If you yearn for that, and all you're getting from your own teachers are the same old ideas that haven't done it for you yet--and may not have led them anywhere closer--Well of course you'll look in other religions. Sometimes you'll see what's been buried in plain sight among the relicts of your home tradition, whether or not you ever come to recognize it there. But that is not what Jesus is complaining about in this latest passage. These people know all the words, and if they'd found it anywhere, they would recognize it in him. But they don't, and they aren't even looking.

Can you tell if someone else knows it? Once you know what it looks like in yourself, it can be perfectly obvious when someone else is talking about the same "thing". What if he's fooling you?--What if he's only learned some good words and is just running them through his inner word processor? Well, then, someday he will connect the words with their meaning; and truth meanwhile can still come to you through his words. God is a source of truth and understanding, not a charm against surprises or a recipe for infallibility.

But where do "beliefs" come into this? They are not the same as "knowledge", but they do matter; they can lead us closer to knowledge or further away. It may or may not be worth asking: "How and why do they end up affecting what actually happens to us?"--but that's for another post.

Beliefs by definition are what we think we know, so we aren't given an operational means of making the distinction... unless we simply find God directly.

That's my definition of Quakerism--not that any number of men can render themselves foolproof, but that God is available to all. Be still, ask, expect to be answered.


Hello Folks.

I seem to have lost my power to make changes to the settings on this blog. I was mucking about in the settings last week some time so I likely unchecked my own administrative rights.

If one of the active members -- I think Crystal Larry and Forrest all have admin rights -- could go into "change settings" and then click on the membership tab -- you can see if I have an admin box checked or not. If not you could re-check it for me.

Alternately you delete my membership entirely if you wanted -- then I could be a kibitzer like Marshall :)

Advanced thank yous for whosoever reads this first.

January 19, 2007

Mark 6.1-6

He left that place and went to his home town accompanied by his disciples. When the Sabbath came he began to teach in the synagogue; and the large congregation who heard him were amazed and said, "Where does he get it from?" and "What wisdom is this that has been given him?" and "How does he work such miracles? Is this not the carpenter, the son of Mary, the brother of James and Joseph and Judas and Simon? And are not his sisters here with us?" So they fell afoul of him.

Jesus said to them, "A prophet will always be held in honor except in his home town, and among his kinsmen and family."

He could work no miracle there, except that he put his hands on a few sick people and healed them; and he was taken aback by their lack of faith.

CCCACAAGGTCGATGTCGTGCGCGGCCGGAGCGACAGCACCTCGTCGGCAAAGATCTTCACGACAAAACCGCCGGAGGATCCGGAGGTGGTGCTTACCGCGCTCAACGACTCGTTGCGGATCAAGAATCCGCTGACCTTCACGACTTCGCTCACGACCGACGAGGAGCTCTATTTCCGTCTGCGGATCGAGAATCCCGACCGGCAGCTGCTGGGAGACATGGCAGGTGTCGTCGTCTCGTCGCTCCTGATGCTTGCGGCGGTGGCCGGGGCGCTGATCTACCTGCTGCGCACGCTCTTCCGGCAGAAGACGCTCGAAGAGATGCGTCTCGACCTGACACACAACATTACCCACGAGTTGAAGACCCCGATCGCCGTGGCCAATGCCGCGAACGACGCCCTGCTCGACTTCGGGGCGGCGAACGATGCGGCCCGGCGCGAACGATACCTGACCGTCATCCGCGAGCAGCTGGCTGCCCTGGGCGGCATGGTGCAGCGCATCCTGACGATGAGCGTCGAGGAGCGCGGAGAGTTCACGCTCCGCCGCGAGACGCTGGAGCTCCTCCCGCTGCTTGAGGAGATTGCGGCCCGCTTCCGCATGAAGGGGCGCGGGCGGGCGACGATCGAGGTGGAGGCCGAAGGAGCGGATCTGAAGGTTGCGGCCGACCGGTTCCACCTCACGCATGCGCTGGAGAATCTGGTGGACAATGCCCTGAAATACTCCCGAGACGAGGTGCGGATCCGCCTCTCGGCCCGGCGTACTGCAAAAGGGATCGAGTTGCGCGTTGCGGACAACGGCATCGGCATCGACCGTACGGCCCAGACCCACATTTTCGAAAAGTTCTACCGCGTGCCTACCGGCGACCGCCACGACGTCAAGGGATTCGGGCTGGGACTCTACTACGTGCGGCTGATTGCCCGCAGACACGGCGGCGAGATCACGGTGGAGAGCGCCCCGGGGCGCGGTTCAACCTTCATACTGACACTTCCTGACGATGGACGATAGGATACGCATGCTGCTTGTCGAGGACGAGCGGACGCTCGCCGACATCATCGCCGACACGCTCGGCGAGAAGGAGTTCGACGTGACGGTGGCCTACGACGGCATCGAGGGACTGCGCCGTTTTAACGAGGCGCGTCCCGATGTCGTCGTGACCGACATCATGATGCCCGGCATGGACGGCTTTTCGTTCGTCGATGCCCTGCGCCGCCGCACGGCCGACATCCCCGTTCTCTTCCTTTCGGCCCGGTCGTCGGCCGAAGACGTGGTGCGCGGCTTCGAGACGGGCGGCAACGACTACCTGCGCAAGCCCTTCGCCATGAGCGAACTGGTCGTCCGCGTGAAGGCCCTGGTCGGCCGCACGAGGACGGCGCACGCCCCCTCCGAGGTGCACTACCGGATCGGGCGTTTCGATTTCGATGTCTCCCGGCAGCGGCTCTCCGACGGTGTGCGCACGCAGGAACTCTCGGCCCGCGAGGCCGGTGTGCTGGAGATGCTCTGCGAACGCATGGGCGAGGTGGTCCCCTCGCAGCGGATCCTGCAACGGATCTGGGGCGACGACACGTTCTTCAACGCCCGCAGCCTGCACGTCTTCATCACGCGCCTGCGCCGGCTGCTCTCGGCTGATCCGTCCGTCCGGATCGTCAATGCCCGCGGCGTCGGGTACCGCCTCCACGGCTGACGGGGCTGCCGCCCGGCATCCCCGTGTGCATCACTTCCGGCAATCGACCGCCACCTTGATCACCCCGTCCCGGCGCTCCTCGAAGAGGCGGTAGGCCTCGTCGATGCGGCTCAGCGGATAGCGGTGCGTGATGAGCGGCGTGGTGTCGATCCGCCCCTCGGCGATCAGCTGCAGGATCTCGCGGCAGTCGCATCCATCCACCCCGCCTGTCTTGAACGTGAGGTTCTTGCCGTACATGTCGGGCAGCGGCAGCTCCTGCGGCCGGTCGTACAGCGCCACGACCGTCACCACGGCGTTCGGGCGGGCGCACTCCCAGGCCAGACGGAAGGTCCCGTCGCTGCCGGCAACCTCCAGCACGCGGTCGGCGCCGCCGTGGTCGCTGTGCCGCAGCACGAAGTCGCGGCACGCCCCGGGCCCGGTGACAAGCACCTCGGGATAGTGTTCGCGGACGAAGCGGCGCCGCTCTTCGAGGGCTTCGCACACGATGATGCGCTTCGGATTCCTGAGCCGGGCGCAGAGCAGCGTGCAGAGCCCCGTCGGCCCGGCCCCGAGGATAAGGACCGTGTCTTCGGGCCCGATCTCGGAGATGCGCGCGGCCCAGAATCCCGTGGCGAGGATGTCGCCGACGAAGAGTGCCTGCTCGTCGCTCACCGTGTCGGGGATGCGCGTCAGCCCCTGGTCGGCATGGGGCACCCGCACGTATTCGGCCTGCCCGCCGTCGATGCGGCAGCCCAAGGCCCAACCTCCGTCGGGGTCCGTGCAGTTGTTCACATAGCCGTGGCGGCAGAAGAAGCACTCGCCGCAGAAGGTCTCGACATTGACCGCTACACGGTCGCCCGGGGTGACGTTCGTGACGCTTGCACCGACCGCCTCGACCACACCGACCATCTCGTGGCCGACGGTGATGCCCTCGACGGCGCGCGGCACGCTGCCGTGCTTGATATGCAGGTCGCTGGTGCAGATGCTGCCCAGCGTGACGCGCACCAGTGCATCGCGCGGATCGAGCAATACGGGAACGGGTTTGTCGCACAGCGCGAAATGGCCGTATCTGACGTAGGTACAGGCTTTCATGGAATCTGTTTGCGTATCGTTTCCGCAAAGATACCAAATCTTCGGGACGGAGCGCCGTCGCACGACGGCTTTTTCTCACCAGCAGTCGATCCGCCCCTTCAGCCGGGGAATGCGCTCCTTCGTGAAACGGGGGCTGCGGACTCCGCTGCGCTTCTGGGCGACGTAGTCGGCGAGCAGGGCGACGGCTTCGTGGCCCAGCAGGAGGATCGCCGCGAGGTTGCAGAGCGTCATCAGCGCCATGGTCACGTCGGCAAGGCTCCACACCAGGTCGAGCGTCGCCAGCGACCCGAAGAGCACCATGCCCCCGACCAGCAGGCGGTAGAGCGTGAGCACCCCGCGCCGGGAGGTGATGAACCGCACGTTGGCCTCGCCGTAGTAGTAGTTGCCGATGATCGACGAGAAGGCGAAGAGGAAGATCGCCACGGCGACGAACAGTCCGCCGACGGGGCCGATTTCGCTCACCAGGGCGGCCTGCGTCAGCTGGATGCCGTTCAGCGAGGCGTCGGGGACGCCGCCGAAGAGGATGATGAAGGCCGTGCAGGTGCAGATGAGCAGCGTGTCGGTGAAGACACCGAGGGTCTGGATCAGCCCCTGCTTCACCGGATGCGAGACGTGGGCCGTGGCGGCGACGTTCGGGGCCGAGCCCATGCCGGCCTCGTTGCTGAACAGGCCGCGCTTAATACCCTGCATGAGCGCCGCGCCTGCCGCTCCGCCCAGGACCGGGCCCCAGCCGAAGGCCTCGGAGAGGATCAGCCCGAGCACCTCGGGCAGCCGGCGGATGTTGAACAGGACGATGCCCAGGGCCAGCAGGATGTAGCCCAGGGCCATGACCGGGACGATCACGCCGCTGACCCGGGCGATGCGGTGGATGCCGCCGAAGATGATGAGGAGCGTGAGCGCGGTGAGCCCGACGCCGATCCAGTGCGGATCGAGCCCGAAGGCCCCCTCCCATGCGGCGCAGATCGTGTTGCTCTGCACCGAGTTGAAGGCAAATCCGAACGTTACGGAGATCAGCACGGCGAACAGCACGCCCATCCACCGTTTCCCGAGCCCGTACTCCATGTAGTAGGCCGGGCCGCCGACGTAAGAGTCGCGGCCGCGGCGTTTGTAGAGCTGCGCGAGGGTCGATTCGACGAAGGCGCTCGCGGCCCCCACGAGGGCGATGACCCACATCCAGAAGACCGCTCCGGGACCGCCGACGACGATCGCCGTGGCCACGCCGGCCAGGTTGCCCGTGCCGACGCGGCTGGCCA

January 17, 2007

Mark 5.35-

While he was still speaking, there came from the ruler's house some who said, "Your daughter is dead. Why trouble the teacher any further?"

But ignoring what they said, Jesus said to the ruler of the synagogue, "Do not fear, only believe."

And he allowed no one to follow him, except Peter and James and John the brother of James. When they came to the house of the ruler of the synagogue, he saw a tumult, and people weeping and wailing loudly. And when he had entered, he said to them, "Why do you make a tumult and weep? The child is not dead, but sleeping,

And they laughed at him. But he put them all outside, and took the child's father and mother and those who were with him, and went in where the child was.

Taking her by the hand he said to her, "Tlitha cumi", which means "Little girl, arise."

And immediately the girl got up and walked (She was 12 years of age) and they were immediately overcome with amazement. And he strictly charged them that no one should know this, and told them to give her something to eat.

January 16, 2007

on the uses of satire

Laughing at the blind -- Forrest makes an important point -- and its not always easy to tell/discern the difference between legitimate social comment and intellectuallly (or morally) superior self-aggrandizment. When the Pharasee and the Publican stood side by side in the temple only one went away justified. And yet there may still be a place for satire.

But the thing that David had done displeased the LORD, and the LORD sent Nathan to David. He came to him, and said to him,

"There were two men in a certain city, the one rich and the other poor. The rich man had very many flocks and herds; but the poor man had nothing but one little ewe lamb, which he had bought. He brought it up, and it grew up with him and with his children; it used to eat of his meager fare, and drink from his cup, and lie in his bosom, and it was like a daughter to him. Now there came a traveler to the rich man, and he was loath to take one of his own flock or herd to prepare for the wayfarer who had come to him, but he took the poor man's lamb, and prepared that for the guest who had come to him."